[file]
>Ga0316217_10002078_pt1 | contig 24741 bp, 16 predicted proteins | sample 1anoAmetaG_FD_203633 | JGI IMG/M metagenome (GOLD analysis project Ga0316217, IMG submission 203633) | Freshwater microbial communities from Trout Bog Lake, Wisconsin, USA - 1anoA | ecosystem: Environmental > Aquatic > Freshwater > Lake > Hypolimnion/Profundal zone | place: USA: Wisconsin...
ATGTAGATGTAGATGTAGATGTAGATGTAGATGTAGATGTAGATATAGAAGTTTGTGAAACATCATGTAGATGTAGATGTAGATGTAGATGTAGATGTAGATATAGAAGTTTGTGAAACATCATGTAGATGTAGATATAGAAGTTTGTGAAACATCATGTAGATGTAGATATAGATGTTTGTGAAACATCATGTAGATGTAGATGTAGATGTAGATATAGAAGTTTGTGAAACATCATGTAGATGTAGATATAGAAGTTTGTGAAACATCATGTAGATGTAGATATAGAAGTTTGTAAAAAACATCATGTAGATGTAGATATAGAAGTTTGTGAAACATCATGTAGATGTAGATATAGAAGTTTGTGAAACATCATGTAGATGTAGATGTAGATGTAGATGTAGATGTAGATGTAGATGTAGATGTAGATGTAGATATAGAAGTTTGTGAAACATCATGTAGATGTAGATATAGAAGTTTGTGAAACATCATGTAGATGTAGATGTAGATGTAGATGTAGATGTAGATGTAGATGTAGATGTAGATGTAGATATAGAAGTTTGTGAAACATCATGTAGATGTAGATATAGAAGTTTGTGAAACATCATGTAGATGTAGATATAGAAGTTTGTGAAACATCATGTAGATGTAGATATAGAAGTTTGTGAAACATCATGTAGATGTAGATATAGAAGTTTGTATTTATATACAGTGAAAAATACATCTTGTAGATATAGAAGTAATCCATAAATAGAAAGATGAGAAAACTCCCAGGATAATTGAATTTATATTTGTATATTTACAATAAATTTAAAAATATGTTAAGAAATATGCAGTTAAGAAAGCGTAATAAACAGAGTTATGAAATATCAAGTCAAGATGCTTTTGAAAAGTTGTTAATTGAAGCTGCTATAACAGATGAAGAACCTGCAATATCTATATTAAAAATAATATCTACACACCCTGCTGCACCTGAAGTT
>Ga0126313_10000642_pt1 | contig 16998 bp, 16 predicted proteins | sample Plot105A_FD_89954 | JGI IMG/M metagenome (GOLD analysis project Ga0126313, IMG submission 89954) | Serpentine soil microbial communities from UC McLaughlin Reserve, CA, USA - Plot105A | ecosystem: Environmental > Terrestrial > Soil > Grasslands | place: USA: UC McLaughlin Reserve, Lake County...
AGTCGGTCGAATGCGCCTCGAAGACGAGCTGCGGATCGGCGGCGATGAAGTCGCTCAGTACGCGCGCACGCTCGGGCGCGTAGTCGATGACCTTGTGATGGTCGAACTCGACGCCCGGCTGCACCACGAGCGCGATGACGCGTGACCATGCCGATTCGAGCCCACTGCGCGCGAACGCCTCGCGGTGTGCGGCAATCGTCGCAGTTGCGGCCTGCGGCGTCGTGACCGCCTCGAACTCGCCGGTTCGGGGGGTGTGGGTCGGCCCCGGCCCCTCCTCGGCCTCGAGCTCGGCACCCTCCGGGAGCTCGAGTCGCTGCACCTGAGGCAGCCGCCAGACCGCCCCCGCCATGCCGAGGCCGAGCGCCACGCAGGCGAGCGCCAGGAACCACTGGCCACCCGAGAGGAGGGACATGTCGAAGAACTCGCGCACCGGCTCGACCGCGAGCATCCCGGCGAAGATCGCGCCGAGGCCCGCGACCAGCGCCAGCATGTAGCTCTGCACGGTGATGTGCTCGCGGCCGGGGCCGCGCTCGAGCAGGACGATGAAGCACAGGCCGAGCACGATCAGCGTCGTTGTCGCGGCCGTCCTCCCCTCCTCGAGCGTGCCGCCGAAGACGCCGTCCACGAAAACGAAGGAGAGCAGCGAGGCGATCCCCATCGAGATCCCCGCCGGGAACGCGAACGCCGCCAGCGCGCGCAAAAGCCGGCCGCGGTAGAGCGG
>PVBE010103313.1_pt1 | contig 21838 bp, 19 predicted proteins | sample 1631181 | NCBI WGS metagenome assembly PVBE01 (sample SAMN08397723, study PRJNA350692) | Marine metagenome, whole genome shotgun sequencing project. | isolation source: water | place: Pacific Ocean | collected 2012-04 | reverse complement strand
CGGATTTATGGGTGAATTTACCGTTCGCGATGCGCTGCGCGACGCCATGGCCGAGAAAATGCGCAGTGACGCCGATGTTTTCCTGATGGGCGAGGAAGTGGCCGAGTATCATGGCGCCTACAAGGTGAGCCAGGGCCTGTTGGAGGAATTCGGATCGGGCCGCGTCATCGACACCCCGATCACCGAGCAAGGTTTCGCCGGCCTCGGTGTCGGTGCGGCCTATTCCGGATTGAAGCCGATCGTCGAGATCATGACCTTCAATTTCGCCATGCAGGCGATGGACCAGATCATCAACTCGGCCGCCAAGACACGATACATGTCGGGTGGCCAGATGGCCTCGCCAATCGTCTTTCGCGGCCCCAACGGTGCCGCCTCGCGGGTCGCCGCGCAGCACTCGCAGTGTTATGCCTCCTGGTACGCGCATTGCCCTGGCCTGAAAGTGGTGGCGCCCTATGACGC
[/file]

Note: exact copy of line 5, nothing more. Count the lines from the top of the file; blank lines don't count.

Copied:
>PVBE010103313.1_pt1 | contig 21838 bp, 19 predicted proteins | sample 1631181 | NCBI WGS metagenome assembly PVBE01 (sample SAMN08397723, study PRJNA350692) | Marine metagenome, whole genome shotgun sequencing project. | isolation source: water | place: Pacific Ocean | collected 2012-04 | reverse complement strand